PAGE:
YouTube is going to start making originals in its fifth largest market, Reuters reports. As the Google-owned video site’s traffic from India grows exponentially on the back of falling mobile data prices, it will target premium audiences with a subscription model as it does in the US with YouTube Red. The company is also hiring a development lead for the effort in India (H/T Ivan Mehta). Over 80% of Indian internet users — who are themselves around 10% of the total population — use YouTube, the company said last year. As multi-channel networks and other web video producers like PutChutney, AIB, TVF and others hit maturity, the subscription route is starting to make more and more sense to tap.

Advertising revenue for YouTube in India is low to begin with, compared to other markets. Since Indian users don’t have the buying power or even the numbers to match developed markets like the US and Japan, ad revenue per user is pretty low. Blognife, which runs an educational YouTube channel, averages around 1,500 views a day, but only manages to net around $2 per million impressions. In the US, that amount is over $15. Producing originals behind a paywall is the only new route for the company to bring in fresh revenues, in addition to the growing userbase it is getting with falling data prices.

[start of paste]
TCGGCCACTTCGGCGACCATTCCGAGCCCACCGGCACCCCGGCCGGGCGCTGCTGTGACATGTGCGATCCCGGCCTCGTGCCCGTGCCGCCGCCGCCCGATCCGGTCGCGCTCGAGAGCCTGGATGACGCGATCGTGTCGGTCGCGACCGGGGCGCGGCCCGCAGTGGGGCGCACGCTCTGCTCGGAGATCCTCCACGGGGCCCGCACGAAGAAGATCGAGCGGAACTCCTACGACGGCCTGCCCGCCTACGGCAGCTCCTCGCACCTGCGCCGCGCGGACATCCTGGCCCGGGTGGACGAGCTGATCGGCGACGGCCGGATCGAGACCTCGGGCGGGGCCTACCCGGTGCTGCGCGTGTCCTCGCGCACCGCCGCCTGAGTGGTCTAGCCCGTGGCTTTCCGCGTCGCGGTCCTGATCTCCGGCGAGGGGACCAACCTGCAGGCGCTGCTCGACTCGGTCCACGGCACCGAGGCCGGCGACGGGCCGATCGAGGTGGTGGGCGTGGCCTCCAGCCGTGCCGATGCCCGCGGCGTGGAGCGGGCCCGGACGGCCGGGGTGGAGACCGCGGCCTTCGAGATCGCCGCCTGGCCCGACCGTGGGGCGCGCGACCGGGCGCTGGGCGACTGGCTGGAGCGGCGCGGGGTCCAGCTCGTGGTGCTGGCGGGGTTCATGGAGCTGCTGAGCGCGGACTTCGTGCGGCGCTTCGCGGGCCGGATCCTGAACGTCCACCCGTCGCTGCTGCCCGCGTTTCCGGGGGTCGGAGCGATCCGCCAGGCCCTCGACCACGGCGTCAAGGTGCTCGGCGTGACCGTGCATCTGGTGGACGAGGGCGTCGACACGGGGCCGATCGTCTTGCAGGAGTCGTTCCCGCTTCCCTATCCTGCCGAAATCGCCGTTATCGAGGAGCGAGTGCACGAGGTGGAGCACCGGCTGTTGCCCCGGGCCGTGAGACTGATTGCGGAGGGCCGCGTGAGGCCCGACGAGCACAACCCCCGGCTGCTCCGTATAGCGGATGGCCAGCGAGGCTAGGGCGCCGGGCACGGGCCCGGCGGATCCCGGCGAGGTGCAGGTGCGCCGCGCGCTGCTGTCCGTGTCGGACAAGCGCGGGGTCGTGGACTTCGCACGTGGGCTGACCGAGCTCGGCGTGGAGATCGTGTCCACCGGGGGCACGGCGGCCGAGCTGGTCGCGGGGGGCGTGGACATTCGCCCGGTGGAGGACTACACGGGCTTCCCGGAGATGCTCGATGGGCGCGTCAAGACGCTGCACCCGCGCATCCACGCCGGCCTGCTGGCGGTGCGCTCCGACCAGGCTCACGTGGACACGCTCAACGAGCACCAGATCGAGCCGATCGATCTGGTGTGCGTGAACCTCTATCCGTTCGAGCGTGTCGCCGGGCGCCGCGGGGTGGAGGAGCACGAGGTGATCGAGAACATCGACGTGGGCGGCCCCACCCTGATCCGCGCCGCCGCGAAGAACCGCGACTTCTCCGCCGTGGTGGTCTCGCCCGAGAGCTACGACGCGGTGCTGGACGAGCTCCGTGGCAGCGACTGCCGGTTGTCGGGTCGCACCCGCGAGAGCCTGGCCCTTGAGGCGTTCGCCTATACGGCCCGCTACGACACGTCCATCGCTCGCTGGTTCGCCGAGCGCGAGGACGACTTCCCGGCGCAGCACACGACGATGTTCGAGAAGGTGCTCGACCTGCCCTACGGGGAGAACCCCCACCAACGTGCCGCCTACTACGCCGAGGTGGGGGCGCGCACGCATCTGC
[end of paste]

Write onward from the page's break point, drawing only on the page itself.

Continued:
The low budget webseries

Beyond the noise of premium webseries like Sacred Games and Bard of Blood on platforms like Netflix, there has been an underlying slew of low-budget series that are hugely popular. Starting from TVF Pitchers all the way to Dice Media’s Little Things (whose next season will be on Netflix), the low-budget webseries is a tried and tested model. Even Amazon Prime Video has a few such shows, like Going Viral Pvt Ltd, in addition to big ticket releases like the reality show Comicstaan or the drama Inside Edge.

YouTube’s productions will also presumably follow the template laid out by creators like TVF and OML in the production values for their shows, and for the monetisation targets they have for those titles. Susanne Daniels, who heads global original programming at YouTube, also told Reuters that they plan to execute this strategy in markets like Mexico, Germany and Japan. With products like YouTube Music, YouTube Red, and YouTube Premium, none of which are currently available in India, the infrastructure for distributing these productions is already in place. Now all that remains is the question of pricing, and whether enough Indians will subscribe to make the effort worthwhile.